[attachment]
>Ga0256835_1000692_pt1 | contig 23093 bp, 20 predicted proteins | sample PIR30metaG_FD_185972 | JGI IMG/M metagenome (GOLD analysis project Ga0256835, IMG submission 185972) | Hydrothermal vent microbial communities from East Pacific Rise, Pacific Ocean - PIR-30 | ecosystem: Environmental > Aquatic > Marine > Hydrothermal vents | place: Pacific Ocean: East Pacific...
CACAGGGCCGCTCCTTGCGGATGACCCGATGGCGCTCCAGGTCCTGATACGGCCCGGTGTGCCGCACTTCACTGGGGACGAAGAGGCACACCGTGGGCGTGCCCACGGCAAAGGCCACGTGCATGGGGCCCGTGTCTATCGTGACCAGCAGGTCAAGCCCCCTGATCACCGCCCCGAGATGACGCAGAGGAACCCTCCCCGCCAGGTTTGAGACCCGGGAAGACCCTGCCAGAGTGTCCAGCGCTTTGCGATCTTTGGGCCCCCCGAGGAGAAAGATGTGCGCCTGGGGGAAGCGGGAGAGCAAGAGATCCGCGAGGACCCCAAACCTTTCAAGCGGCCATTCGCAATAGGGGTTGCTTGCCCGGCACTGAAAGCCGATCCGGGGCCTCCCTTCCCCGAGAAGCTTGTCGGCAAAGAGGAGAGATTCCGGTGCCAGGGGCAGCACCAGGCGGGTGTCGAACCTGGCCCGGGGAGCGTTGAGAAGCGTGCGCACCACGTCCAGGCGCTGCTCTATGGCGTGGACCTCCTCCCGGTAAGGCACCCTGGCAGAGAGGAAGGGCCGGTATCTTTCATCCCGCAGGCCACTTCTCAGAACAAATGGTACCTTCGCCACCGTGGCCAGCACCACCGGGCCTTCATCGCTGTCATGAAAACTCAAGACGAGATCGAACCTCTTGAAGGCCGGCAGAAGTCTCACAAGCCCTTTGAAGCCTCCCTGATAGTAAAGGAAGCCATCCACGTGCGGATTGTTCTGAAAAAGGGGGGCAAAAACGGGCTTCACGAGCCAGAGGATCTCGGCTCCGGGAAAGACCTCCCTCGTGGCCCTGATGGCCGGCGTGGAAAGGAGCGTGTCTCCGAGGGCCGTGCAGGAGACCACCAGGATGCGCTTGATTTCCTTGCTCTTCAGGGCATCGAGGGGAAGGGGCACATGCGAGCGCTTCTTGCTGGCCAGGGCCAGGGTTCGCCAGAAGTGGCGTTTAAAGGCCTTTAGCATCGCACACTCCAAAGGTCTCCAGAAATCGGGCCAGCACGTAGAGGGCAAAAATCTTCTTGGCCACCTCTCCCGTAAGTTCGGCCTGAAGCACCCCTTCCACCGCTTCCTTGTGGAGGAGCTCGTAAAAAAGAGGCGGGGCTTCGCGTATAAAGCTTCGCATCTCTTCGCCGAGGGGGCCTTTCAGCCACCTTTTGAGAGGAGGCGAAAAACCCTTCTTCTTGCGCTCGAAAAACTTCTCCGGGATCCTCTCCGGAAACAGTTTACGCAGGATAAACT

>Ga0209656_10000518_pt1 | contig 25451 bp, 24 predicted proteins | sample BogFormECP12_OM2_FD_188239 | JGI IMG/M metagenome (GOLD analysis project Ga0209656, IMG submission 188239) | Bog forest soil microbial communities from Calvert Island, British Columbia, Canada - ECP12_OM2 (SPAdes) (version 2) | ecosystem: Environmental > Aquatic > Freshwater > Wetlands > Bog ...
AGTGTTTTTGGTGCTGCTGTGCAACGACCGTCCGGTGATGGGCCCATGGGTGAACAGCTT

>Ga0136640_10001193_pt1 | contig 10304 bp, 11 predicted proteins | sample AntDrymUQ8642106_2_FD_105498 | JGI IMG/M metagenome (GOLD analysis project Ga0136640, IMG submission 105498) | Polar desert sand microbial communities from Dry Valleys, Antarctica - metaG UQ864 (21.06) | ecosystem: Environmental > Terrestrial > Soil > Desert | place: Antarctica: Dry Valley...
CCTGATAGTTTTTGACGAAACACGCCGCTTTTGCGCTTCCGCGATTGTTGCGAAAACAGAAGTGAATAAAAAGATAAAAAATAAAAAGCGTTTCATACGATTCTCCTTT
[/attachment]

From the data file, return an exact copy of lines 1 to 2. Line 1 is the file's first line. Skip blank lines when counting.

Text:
>Ga0256835_1000692_pt1 | contig 23093 bp, 20 predicted proteins | sample PIR30metaG_FD_185972 | JGI IMG/M metagenome (GOLD analysis project Ga0256835, IMG submission 185972) | Hydrothermal vent microbial communities from East Pacific Rise, Pacific Ocean - PIR-30 | ecosystem: Environmental > Aquatic > Marine > Hydrothermal vents | place: Pacific Ocean: East Pacific...
CACAGGGCCGCTCCTTGCGGATGACCCGATGGCGCTCCAGGTCCTGATACGGCCCGGTGTGCCGCACTTCACTGGGGACGAAGAGGCACACCGTGGGCGTGCCCACGGCAAAGGCCACGTGCATGGGGCCCGTGTCTATCGTGACCAGCAGGTCAAGCCCCCTGATCACCGCCCCGAGATGACGCAGAGGAACCCTCCCCGCCAGGTTTGAGACCCGGGAAGACCCTGCCAGAGTGTCCAGCGCTTTGCGATCTTTGGGCCCCCCGAGGAGAAAGATGTGCGCCTGGGGGAAGCGGGAGAGCAAGAGATCCGCGAGGACCCCAAACCTTTCAAGCGGCCATTCGCAATAGGGGTTGCTTGCCCGGCACTGAAAGCCGATCCGGGGCCTCCCTTCCCCGAGAAGCTTGTCGGCAAAGAGGAGAGATTCCGGTGCCAGGGGCAGCACCAGGCGGGTGTCGAACCTGGCCCGGGGAGCGTTGAGAAGCGTGCGCACCACGTCCAGGCGCTGCTCTATGGCGTGGACCTCCTCCCGGTAAGGCACCCTGGCAGAGAGGAAGGGCCGGTATCTTTCATCCCGCAGGCCACTTCTCAGAACAAATGGTACCTTCGCCACCGTGGCCAGCACCACCGGGCCTTCATCGCTGTCATGAAAACTCAAGACGAGATCGAACCTCTTGAAGGCCGGCAGAAGTCTCACAAGCCCTTTGAAGCCTCCCTGATAGTAAAGGAAGCCATCCACGTGCGGATTGTTCTGAAAAAGGGGGGCAAAAACGGGCTTCACGAGCCAGAGGATCTCGGCTCCGGGAAAGACCTCCCTCGTGGCCCTGATGGCCGGCGTGGAAAGGAGCGTGTCTCCGAGGGCCGTGCAGGAGACCACCAGGATGCGCTTGATTTCCTTGCTCTTCAGGGCATCGAGGGGAAGGGGCACATGCGAGCGCTTCTTGCTGGCCAGGGCCAGGGTTCGCCAGAAGTGGCGTTTAAAGGCCTTTAGCATCGCACACTCCAAAGGTCTCCAGAAATCGGGCCAGCACGTAGAGGGCAAAAATCTTCTTGGCCACCTCTCCCGTAAGTTCGGCCTGAAGCACCCCTTCCACCGCTTCCTTGTGGAGGAGCTCGTAAAAAAGAGGCGGGGCTTCGCGTATAAAGCTTCGCATCTCTTCGCCGAGGGGGCCTTTCAGCCACCTTTTGAGAGGAGGCGAAAAACCCTTCTTCTTGCGCTCGAAAAACTTCTCCGGGATCCTCTCCGGAAACAGTTTACGCAGGATAAACT